As far as I'm aware, raising the new orders limit is typical for larger deployments. You should probably start with that. While rate limit overrides do take a while to process, as far as I know most people find an agreement with Let's Encrypt. Therefore, I would suggest you just try it.

Not necessarily, but it would probably be helpful if you could give Let's Encrypt numbers about your typical or expected usage (in terms of orders per X). This is also one of the questions in the rate limit override form (in time units of per 3 hours).

As far as I know, Let's Encrypt manages rate limit overrides per-account (or per domain in some specific cases). Therefore, more accounts means more work for everyone involved. The rate limit form allows for at most 3 accounts per request. So if you want overrides, less accounts is generally preferred for Let's Encrypt.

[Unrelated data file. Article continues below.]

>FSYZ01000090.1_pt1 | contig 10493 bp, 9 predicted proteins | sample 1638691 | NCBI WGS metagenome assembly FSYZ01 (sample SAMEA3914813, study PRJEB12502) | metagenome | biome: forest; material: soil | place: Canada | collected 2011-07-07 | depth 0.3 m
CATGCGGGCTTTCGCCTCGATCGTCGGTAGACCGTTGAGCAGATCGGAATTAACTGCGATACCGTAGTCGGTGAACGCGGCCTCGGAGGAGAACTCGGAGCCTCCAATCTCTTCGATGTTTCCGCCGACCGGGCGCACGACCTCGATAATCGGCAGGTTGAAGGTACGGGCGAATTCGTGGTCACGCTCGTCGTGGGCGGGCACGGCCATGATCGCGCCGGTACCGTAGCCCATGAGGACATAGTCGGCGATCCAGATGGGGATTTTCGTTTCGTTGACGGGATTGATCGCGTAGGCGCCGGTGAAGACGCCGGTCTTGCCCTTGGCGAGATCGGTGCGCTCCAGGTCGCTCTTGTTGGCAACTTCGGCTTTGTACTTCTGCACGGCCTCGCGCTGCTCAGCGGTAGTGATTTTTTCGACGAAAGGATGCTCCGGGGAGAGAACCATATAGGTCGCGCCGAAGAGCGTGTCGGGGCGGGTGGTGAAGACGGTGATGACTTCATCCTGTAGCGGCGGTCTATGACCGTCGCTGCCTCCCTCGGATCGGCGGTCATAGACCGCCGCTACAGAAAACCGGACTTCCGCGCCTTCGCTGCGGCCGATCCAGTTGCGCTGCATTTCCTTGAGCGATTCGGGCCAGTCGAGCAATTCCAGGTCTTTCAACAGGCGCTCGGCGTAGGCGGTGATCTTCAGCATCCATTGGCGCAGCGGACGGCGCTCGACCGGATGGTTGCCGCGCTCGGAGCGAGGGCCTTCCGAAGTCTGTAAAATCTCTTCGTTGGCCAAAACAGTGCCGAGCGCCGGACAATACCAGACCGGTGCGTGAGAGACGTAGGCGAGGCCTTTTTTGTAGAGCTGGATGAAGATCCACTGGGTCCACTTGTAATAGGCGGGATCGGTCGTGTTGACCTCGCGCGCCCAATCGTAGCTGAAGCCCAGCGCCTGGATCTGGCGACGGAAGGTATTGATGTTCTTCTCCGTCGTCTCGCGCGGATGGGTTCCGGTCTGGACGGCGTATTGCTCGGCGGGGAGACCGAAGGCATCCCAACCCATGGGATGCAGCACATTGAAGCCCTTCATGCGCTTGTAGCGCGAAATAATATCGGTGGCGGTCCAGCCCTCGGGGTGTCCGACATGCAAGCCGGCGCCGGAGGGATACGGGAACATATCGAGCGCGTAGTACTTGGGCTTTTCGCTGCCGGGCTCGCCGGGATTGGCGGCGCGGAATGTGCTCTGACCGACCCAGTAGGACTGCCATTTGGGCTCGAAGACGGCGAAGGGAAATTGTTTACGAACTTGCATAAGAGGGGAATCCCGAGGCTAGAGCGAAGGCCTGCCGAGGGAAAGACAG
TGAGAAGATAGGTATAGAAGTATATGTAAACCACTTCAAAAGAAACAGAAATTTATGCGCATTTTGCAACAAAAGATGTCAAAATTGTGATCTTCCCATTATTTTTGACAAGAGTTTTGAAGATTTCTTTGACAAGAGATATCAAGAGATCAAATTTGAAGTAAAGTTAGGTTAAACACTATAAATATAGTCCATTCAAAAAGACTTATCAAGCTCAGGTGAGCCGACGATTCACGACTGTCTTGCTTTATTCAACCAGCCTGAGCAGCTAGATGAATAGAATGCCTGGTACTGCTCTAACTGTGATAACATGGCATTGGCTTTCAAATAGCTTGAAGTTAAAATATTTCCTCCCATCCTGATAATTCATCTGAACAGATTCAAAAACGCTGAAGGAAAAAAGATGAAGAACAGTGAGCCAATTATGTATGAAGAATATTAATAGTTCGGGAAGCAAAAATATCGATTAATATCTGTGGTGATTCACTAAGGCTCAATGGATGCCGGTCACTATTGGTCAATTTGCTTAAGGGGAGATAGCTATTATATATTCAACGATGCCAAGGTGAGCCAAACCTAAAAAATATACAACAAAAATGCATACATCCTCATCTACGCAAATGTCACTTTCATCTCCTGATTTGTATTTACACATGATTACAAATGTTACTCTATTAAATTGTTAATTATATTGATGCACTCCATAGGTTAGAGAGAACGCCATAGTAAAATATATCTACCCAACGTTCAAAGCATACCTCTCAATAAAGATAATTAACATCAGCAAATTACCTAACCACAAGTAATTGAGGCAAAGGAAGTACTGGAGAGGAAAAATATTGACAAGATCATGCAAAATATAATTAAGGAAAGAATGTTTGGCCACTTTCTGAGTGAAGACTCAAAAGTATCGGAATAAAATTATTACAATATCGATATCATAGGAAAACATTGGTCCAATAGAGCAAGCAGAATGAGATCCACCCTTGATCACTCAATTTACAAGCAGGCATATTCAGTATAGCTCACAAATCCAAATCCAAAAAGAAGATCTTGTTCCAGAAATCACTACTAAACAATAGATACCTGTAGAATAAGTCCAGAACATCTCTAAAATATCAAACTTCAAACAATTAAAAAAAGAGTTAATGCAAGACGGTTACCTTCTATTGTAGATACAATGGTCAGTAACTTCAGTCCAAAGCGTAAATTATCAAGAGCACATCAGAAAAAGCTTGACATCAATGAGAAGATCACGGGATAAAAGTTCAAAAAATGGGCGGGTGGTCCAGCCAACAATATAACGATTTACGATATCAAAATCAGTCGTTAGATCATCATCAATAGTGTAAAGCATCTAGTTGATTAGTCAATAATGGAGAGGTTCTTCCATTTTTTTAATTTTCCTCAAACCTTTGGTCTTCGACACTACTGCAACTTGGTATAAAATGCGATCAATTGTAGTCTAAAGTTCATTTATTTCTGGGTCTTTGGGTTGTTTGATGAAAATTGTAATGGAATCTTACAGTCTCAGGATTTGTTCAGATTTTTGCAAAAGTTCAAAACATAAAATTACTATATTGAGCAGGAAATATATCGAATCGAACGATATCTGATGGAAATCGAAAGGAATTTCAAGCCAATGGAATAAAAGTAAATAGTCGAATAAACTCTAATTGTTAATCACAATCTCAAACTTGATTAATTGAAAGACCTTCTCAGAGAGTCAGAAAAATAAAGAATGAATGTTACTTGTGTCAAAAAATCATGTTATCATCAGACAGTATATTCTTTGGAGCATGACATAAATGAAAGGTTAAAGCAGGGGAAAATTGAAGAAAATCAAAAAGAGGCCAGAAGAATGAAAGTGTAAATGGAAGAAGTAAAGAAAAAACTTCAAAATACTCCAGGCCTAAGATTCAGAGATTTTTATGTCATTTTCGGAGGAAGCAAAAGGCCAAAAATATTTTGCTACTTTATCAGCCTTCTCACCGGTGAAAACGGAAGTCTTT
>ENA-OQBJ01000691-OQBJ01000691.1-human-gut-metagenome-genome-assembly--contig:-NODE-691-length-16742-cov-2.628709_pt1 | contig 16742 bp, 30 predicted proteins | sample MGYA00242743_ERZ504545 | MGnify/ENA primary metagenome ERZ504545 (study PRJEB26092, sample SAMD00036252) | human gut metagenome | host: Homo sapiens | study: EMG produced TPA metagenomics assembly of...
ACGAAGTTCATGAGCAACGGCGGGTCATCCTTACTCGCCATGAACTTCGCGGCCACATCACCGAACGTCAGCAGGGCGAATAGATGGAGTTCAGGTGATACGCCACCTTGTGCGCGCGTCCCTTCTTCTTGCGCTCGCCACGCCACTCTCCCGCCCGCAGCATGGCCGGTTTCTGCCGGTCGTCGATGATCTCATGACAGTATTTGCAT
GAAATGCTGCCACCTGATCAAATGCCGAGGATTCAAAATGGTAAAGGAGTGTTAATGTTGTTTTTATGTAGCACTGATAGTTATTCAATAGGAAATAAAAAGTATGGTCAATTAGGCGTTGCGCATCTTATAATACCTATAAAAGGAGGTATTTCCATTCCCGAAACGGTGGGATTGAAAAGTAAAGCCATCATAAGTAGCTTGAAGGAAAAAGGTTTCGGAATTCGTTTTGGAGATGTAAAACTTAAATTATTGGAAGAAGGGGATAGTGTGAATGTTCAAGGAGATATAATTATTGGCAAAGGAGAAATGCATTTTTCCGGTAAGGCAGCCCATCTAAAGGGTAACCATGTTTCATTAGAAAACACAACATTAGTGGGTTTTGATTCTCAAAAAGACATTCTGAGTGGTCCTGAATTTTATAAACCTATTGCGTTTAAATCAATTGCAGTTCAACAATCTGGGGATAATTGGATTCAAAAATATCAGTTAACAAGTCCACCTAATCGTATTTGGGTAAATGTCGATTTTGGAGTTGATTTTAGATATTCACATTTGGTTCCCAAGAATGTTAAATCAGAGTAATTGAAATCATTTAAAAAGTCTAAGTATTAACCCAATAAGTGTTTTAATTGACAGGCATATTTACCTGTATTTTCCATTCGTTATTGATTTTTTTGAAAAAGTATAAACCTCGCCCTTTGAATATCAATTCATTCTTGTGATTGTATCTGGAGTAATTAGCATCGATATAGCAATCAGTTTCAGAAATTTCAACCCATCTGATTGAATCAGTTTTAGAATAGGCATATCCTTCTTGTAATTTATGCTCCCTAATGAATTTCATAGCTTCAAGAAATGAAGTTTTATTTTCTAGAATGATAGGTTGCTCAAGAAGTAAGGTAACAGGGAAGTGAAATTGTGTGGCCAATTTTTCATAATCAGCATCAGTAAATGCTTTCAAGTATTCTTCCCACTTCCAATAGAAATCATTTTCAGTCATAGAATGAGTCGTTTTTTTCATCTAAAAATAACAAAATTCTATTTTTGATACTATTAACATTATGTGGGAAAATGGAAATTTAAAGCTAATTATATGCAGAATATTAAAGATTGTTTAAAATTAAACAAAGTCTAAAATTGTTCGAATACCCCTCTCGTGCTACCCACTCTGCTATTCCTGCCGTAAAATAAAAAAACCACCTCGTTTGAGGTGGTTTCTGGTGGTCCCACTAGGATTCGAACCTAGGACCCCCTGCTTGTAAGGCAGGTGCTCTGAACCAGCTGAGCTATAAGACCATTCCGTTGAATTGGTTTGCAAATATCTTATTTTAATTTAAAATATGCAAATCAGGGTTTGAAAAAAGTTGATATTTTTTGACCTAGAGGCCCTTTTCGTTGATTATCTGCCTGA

I'm not sure what system you talk about. If you're talking about ACME Renewal Information (ARI):

ARI is an extension to the ACME protocol, where ACME clients can request a timeframe on when to renew certificates. Currently, it is recommended that all ACME clients renew certificates after 2/3 of the certificate's lifetime has elapsed. With ARI, the ACME server will be able to give the client more granular information ("renew this certificate between time X and time Y"). This is particularly useful in mass-revocation events, where all certificates have to be renewed early. However, your client will still have to call the ARI endpoint regularly and also perform the renewal as usual.